Near the beginning of chapter 10, Haybron provides a definition of affective ignorance. He claims that "Our powers to assess our own happiness - specifically, our affective states... are weaker and less reliable than we tend to suppose" (200). Affective ignorance manifests in "... two sorts of epistemic failure" (ibid.):
- Ignorance about our past affect. (Past affective ignorance)
- Ignorance about affects we are currently experiencing. (Present affective ignorance)
My reminiscence of my past experiences were brought about when Haybron writes about the negative impact of distressing emotional states: "Presumably being tense, anxious, or stressed detracts substantially from the quality of one's experience, even when one is unaware of these states" (203). My panic disorder, in past instances, definitely brought about this detraction of my experience. Now that I have matured and have learned to cope with the symptoms of my disorder, I can now reflect on how they negatively affected me in the past. I felt alone and fearful, wasting away in my thoughts of self-pity and restlessness. Even after I was officially diagnosed at the age of 8, my realization of my disorder did not seem to have any major effect on how I experienced the pains of anxiety.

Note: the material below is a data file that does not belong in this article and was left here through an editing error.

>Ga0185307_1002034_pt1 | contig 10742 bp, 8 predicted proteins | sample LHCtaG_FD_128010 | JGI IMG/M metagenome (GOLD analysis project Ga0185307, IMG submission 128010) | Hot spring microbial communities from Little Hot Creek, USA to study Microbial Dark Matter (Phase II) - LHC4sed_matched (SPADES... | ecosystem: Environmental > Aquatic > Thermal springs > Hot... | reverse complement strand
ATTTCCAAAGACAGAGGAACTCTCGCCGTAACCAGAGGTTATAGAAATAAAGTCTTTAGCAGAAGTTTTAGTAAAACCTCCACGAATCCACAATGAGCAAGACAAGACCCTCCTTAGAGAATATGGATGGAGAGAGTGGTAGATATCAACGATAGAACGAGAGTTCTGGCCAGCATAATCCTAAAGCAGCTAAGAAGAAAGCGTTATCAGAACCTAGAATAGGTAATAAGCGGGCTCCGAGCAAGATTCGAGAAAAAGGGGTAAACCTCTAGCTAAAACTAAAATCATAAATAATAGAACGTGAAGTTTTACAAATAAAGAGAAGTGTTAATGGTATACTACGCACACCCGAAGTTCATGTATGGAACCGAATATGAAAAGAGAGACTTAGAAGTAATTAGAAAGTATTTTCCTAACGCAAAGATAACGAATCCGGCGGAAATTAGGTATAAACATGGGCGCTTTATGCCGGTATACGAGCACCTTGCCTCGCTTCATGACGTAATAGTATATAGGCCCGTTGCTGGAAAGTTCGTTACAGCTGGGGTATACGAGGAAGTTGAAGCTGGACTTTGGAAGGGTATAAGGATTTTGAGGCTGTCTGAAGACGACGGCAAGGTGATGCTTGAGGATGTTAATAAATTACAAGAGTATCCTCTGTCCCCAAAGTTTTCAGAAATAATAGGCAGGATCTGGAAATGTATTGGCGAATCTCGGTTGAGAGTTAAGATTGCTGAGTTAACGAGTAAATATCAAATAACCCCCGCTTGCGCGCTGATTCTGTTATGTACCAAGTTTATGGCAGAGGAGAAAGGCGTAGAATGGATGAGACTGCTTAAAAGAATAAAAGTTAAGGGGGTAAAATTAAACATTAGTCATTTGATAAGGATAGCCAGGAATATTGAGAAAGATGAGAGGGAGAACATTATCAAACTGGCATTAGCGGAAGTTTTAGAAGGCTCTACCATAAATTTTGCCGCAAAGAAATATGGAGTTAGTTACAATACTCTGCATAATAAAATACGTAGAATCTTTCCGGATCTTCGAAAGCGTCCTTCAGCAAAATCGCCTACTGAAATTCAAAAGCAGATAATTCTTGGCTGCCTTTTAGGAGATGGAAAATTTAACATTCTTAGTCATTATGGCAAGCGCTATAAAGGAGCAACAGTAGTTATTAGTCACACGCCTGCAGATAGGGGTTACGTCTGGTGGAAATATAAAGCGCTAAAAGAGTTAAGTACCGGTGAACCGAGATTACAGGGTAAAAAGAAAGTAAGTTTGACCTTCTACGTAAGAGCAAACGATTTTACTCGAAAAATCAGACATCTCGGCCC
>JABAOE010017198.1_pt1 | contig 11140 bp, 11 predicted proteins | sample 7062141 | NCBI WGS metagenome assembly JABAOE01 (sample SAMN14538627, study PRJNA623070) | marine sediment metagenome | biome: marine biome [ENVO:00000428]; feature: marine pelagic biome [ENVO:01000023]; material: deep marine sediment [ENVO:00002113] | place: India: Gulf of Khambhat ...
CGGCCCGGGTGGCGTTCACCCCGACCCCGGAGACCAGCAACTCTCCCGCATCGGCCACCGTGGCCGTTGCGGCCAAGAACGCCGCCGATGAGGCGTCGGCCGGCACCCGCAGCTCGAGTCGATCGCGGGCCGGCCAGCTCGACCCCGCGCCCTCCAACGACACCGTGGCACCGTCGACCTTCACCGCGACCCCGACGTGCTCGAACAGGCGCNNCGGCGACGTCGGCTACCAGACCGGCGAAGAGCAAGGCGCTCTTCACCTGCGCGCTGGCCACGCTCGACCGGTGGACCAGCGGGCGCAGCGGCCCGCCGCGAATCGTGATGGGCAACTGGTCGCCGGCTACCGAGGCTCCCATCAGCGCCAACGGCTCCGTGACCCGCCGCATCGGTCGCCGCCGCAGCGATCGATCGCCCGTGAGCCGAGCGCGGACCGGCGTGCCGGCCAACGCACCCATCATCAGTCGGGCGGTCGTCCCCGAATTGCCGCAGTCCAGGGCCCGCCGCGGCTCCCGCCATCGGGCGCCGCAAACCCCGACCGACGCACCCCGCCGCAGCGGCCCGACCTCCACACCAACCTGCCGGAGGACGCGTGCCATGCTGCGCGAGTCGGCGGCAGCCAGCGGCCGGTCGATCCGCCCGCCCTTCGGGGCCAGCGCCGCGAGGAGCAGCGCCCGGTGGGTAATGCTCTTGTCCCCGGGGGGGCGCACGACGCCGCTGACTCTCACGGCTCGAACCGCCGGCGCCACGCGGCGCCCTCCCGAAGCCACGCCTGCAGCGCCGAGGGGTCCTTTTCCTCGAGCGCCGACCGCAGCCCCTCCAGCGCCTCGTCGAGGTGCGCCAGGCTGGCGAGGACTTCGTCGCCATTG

I now know, after quite some time, that my experiences of panic drastically took a toll on my experience of happiness and contentedness. I realized that pity is not promised to those who share such ailments as mine. The ability to overcome my distress, I later discovered, depended on my own perspective of life. Happiness seems elusive only to the extent in which someone fails to adhere to perspectives of positivity.
Easier said than done.